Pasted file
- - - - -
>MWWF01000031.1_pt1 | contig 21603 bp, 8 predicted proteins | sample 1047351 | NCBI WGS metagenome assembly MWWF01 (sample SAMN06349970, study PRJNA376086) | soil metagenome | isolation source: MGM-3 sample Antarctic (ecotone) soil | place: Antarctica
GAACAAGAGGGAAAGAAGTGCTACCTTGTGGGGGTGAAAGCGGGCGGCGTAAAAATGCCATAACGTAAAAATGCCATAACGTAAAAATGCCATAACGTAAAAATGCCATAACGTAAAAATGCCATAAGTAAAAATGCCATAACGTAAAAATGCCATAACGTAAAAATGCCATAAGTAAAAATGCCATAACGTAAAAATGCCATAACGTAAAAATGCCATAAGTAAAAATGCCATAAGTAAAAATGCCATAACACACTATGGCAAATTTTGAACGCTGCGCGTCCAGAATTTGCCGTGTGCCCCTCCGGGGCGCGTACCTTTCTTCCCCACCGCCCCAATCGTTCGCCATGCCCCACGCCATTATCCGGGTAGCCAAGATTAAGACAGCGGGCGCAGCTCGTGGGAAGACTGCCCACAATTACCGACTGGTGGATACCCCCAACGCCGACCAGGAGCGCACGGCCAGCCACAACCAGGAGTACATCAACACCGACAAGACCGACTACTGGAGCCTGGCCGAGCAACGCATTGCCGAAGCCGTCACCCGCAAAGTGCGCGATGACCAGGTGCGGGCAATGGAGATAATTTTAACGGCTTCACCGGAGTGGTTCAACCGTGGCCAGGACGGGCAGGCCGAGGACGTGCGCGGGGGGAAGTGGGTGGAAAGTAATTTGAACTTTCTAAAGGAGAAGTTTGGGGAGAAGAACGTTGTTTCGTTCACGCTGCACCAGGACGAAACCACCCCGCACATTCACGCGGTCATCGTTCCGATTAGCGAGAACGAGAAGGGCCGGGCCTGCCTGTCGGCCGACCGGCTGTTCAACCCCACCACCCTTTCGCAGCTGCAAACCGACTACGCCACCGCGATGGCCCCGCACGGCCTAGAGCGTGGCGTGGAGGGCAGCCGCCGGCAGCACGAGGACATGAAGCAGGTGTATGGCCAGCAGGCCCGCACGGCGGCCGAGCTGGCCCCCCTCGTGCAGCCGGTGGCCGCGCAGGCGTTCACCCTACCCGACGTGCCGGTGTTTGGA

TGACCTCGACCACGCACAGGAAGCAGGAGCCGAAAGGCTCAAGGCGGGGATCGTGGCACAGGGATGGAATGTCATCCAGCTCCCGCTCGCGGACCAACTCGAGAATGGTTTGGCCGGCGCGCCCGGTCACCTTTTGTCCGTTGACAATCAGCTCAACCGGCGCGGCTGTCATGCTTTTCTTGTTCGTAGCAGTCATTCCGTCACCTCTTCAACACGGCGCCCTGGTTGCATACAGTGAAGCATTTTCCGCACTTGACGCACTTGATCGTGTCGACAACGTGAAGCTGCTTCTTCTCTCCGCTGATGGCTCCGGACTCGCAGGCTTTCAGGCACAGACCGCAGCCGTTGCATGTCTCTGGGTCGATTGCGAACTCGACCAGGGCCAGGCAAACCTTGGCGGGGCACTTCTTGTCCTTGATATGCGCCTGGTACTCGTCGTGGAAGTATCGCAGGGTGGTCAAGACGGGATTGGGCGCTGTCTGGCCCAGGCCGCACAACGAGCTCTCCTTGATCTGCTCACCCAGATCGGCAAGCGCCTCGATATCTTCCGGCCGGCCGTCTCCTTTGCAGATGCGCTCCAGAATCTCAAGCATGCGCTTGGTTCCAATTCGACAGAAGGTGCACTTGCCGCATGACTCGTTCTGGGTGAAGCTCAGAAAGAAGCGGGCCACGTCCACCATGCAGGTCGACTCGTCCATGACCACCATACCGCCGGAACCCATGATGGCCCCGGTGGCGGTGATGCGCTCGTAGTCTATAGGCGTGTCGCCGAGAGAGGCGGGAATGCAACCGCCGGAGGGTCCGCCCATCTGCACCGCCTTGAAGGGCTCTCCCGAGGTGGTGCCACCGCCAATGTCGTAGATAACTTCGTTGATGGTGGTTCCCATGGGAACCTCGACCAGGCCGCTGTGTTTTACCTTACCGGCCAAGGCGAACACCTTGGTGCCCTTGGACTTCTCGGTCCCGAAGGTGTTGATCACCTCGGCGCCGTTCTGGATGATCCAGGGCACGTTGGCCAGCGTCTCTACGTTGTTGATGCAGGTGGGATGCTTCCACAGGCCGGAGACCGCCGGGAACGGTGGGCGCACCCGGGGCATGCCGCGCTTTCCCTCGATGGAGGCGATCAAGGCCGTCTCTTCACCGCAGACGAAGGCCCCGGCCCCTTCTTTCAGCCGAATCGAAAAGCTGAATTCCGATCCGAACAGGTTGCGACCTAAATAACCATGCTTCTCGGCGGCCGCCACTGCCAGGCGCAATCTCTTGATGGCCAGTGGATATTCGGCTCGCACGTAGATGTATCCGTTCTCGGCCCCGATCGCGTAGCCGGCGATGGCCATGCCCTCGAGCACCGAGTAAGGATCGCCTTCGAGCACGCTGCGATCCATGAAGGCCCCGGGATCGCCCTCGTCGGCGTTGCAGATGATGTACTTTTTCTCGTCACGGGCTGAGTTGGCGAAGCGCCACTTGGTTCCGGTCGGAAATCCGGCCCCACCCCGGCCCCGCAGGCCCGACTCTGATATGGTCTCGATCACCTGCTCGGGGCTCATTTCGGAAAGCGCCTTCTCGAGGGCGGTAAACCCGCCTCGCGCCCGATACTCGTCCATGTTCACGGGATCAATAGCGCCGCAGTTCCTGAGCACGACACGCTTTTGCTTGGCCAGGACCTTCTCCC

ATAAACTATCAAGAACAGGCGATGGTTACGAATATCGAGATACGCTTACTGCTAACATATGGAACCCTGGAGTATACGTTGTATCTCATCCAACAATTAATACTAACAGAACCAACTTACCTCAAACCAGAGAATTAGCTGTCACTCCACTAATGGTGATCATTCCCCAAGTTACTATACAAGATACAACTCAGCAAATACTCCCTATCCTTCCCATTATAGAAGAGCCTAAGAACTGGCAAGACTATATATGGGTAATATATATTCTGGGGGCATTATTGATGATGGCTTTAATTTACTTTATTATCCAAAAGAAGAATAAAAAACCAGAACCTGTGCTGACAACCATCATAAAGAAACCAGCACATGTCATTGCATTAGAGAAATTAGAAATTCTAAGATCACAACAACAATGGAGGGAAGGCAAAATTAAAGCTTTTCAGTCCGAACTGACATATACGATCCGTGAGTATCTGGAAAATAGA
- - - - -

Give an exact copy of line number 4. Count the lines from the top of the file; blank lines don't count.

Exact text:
ATAAACTATCAAGAACAGGCGATGGTTACGAATATCGAGATACGCTTACTGCTAACATATGGAACCCTGGAGTATACGTTGTATCTCATCCAACAATTAATACTAACAGAACCAACTTACCTCAAACCAGAGAATTAGCTGTCACTCCACTAATGGTGATCATTCCCCAAGTTACTATACAAGATACAACTCAGCAAATACTCCCTATCCTTCCCATTATAGAAGAGCCTAAGAACTGGCAAGACTATATATGGGTAATATATATTCTGGGGGCATTATTGATGATGGCTTTAATTTACTTTATTATCCAAAAGAAGAATAAAAAACCAGAACCTGTGCTGACAACCATCATAAAGAAACCAGCACATGTCATTGCATTAGAGAAATTAGAAATTCTAAGATCACAACAACAATGGAGGGAAGGCAAAATTAAAGCTTTTCAGTCCGAACTGACATATACGATCCGTGAGTATCTGGAAAATAGA